I am designing an application where existing PoE infrastructure should be used to power a device instead of supplying each device with its own power supply. In this application, no data needs to be transferred over the Ethernet connection, in fact the Powered Device is not Ethernet-capable.
In order to reduce BOM costs (PoE Magjacks cost significantly more than standard RJ45 jacks) and the required PCB area (magnetics are usually rather large, and if they aren't, they are expensive again) my idea is to use resistors to create a virtual center tap without transformer-coupling.
Since I am using an isolated flyback topology as a DC-DC converter and since the data lines aren't connected to my device, this method would still leave my device galvanically isolated. Also, the PoE standard allows for 20 Ohms of cabling resistance, and this method introduces only 0.5 Ohms, so it should also allow for correct detection of the PoE device and class and allow for a sufficient power level.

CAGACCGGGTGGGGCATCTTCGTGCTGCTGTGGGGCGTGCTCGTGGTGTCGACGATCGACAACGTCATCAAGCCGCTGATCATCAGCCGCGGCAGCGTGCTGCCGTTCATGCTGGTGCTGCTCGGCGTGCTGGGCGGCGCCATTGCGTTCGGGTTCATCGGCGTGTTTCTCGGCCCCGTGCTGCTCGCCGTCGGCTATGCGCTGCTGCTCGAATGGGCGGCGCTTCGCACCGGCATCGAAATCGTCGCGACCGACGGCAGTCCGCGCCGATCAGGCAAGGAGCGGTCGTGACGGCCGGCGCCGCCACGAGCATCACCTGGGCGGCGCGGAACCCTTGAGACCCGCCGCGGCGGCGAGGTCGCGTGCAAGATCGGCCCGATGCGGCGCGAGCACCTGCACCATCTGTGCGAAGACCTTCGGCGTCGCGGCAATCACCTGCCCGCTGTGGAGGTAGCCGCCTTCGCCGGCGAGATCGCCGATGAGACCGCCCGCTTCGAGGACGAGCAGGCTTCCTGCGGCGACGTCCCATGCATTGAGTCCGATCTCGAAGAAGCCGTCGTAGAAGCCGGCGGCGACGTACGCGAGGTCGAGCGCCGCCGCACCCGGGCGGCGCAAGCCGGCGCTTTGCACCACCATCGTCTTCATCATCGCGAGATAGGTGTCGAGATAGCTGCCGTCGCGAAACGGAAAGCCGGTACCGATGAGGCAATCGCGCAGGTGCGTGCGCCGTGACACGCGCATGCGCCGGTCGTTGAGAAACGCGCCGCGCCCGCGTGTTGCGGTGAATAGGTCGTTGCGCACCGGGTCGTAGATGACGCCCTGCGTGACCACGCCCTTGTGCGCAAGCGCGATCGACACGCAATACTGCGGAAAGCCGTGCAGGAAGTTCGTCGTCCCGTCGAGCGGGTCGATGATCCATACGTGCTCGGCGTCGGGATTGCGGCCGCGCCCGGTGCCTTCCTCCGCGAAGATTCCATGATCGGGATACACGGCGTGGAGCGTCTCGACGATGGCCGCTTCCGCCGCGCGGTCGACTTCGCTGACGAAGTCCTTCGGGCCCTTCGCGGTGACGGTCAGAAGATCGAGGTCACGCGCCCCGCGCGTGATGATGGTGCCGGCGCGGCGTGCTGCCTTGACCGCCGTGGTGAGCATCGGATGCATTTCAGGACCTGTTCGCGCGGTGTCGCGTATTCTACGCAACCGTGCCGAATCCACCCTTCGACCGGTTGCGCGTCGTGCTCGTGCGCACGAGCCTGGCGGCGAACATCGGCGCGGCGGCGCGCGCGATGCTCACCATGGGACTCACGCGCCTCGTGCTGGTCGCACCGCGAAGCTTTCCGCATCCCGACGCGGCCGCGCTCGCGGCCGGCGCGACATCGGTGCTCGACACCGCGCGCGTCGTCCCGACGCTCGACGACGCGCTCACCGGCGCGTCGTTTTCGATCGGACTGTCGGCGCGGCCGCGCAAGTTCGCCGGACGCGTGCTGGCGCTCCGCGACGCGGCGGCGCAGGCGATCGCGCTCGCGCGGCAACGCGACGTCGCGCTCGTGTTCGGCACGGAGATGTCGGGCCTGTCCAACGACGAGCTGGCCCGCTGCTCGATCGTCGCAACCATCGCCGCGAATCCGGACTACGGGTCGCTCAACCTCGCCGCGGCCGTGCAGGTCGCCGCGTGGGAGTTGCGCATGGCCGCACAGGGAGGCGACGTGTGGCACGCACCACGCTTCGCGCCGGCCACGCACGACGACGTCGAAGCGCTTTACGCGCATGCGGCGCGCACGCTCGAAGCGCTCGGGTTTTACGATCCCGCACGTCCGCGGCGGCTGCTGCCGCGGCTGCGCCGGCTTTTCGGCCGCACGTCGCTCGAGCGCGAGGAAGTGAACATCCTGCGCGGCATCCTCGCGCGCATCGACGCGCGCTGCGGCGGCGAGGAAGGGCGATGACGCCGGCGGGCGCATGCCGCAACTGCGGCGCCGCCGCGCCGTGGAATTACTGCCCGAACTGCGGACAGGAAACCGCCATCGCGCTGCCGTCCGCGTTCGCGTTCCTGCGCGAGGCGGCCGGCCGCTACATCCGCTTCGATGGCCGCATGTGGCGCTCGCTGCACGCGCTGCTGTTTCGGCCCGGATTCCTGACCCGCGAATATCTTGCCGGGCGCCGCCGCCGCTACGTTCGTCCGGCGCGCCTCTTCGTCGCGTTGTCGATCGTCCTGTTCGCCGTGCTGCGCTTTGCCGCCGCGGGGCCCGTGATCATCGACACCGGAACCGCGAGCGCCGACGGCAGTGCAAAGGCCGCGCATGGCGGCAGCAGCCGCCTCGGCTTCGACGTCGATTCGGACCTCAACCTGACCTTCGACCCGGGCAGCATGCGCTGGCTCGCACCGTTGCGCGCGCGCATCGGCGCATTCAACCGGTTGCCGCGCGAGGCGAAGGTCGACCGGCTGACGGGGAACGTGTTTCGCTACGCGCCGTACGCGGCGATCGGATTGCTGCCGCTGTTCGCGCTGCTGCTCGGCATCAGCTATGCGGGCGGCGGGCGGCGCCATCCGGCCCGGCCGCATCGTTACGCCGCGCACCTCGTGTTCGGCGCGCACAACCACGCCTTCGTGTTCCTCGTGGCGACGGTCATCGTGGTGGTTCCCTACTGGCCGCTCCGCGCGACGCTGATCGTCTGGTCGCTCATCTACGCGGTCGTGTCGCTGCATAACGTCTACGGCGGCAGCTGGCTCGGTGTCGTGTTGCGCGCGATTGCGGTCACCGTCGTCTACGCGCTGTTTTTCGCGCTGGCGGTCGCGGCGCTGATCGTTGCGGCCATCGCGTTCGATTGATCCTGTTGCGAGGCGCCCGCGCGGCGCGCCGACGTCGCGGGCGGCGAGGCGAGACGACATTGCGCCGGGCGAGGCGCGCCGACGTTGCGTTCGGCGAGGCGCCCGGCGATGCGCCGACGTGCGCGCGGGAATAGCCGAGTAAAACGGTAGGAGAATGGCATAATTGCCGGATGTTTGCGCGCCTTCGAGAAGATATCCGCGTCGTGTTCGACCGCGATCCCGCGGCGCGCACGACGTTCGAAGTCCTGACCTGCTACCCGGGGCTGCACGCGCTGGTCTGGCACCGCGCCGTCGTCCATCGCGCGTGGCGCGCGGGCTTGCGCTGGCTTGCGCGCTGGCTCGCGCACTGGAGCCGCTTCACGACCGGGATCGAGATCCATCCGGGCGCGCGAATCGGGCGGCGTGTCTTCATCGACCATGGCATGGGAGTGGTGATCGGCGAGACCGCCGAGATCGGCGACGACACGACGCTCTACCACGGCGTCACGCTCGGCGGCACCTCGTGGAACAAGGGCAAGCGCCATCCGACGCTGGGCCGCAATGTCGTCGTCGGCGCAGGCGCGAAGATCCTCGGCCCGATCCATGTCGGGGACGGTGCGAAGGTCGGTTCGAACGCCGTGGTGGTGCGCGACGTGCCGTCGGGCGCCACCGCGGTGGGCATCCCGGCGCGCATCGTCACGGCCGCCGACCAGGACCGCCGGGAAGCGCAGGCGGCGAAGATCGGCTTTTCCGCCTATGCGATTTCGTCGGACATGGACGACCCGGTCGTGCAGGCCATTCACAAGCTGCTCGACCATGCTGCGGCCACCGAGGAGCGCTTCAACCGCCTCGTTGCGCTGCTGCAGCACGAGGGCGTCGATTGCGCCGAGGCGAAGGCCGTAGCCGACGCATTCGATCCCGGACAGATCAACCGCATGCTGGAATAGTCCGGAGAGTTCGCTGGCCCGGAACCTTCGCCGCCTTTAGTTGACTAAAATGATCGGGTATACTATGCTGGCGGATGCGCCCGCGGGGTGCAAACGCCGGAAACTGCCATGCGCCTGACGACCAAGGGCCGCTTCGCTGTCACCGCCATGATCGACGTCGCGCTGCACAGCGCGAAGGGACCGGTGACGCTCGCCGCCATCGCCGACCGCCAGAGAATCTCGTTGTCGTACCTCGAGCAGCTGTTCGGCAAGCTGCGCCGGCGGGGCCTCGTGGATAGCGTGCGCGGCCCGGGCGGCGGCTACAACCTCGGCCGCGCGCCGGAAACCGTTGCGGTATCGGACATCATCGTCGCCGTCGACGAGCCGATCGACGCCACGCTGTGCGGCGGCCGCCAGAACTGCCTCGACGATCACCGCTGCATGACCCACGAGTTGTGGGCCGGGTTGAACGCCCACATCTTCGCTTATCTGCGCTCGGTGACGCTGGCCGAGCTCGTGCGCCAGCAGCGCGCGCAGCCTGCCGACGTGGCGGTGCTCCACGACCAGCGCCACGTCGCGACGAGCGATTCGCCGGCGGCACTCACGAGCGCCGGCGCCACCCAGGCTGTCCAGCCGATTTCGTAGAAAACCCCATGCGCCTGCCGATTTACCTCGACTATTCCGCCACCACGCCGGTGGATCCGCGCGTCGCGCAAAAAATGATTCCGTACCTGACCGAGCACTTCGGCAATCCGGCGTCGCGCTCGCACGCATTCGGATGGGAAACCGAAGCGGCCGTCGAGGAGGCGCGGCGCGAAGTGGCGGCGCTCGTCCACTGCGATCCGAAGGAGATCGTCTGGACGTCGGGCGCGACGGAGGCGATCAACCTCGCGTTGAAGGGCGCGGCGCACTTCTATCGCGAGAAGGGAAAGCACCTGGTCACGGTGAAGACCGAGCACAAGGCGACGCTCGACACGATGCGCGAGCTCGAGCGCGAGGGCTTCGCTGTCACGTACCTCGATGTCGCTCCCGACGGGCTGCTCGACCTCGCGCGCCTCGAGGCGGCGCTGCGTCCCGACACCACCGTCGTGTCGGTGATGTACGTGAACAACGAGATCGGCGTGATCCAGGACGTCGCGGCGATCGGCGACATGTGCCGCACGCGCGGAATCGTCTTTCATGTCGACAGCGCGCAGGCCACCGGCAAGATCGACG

I checked DC-Resistance of PoE Magnetics and they usually were in the 0.5 to 1.5 Ohms max resistance range for the 1-2 or 3-6 pairs, so this should be DC-equivalent to using a transformer center tap.
Is this approach a bad idea, and if it is, why is it a bad idea?
Edit: My reasoning behind the resistors was to limit intra-pair short-circuit current. However, by looking at it again they are not reasonable for this purpose, as they won't adequately limit the high-frequency data current. Since I want a near-short on DC and a near-open on high frequencies, a choke would be the correct choice. But I guess I won't need these too, as Ethernet is already very resilient to shorts since the current is limited by the output transformer. So the resistors are probably not needed. (Thanks @Justme)
I would like to extend the original question to two additional questions:
- Is it a problem if there is a short on all data pairs, i.e. are the PSEs that notice and maybe cut off power to the PD?
- Are there other disadvantages of getting rid of the transformer, such as less decoupling and therefore higher EMI emissions or susceptibility on my ethernet line originating from my or to my PD converter?